Has America Ever Been in Such a Crisis Before? Yes, Three TimesRoundup
tags: Civil War, Reconstruction, Heather Cox Richardson, crisis
Heather Cox Richardson is an American historian and Professor of History at Boston College, where she teaches courses on the American Civil War, the Reconstruction Era, the American West, and the Plains Indians. She previously taught at MIT and the University of Massachusetts. Richardson has authored five books.
A lot of folks have been asking me lately if America has ever been in such a crisis before and, if so, what people in the past did to save democracy.
The answer to the first question is yes, it has, three times, although only once was this bad. In the 1850s, the 1890s, and the 1920s, oligarchs took over the nation’s government, controlling the White House, Congress, and the courts.
In the 1850s, elite southern slaveholders took over the Democratic Party and insisted that they should have the right to spread their economic system of large plantations worked by enslaved laborers across the American West. This would mean a whole host of new western slave states which, acting in concert with the southern slave states, would take over Congress and make slavery national.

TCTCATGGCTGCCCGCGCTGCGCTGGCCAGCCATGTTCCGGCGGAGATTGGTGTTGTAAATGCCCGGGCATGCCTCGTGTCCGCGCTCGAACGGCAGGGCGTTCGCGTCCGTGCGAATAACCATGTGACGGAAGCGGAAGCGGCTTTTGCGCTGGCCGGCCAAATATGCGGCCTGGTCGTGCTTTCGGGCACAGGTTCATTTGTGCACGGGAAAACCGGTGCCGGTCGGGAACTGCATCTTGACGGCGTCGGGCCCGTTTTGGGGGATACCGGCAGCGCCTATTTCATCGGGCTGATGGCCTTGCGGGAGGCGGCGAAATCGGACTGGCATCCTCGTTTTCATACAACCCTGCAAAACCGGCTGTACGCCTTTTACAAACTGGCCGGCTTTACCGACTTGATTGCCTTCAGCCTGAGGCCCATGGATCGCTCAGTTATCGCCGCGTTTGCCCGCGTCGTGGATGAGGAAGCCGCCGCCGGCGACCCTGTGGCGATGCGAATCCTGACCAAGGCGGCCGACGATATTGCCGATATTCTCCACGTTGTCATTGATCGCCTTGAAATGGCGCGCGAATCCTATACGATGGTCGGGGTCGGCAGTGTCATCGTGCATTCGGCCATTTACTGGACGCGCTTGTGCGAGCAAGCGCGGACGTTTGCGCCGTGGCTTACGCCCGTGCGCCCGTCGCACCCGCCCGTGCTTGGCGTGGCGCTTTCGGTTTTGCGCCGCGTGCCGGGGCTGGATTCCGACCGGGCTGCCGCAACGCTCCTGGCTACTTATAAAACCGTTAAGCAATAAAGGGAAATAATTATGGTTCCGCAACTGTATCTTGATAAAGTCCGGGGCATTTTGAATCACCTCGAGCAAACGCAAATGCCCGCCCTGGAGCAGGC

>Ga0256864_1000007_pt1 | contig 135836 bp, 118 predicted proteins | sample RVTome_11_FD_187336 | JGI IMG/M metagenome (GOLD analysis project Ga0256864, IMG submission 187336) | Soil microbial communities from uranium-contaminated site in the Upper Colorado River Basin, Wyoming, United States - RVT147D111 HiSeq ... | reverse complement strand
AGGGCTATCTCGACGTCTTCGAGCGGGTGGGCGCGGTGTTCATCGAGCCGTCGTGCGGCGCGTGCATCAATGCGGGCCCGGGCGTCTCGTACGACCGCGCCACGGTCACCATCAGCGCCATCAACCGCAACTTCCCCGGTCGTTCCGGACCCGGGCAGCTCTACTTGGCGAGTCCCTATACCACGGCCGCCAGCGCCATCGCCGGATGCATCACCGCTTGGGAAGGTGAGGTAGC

In 1854, with the help of compliant Democratic President Franklin Pierce, they forced through Congress the Kansas-Nebraska Act. This law replaced the Missouri Compromise of 1820, which had kept slavery out of the northwestern plains. The Kansas-Nebraska Act would let settlers choose whether or not they would admit enslaved labor but, so long as a single slave was brought into a territory, the government would have to protect slavery there under the Constitution’s promise to protect property (for enslaved workers were, technically, property). This, of course, meant slavery would spread to all the territories.
Three years later, in the Dred Scott decision, the Supreme Court denied that Congress had any power to legislate in the territories anyway, meaning it could not stop the spread of slavery there. Then pro-slavery men in Kansas cheated to win territorial elections, then passed laws that kept anti-slavery men from ever holding power. Then, when Massachusetts Senator Charles Sumner—who had himself been a Democrat until 1854—protested that pro-slavery men were cheating in Kansas to serve the slaveholding oligarchy, a southern Democrat beat him nearly to death on the Senate floor. Then, in the 1860 election, southern slaveholders kept all but Democrats from voting, and refused even to allow ballots with their opponents’ names on them.
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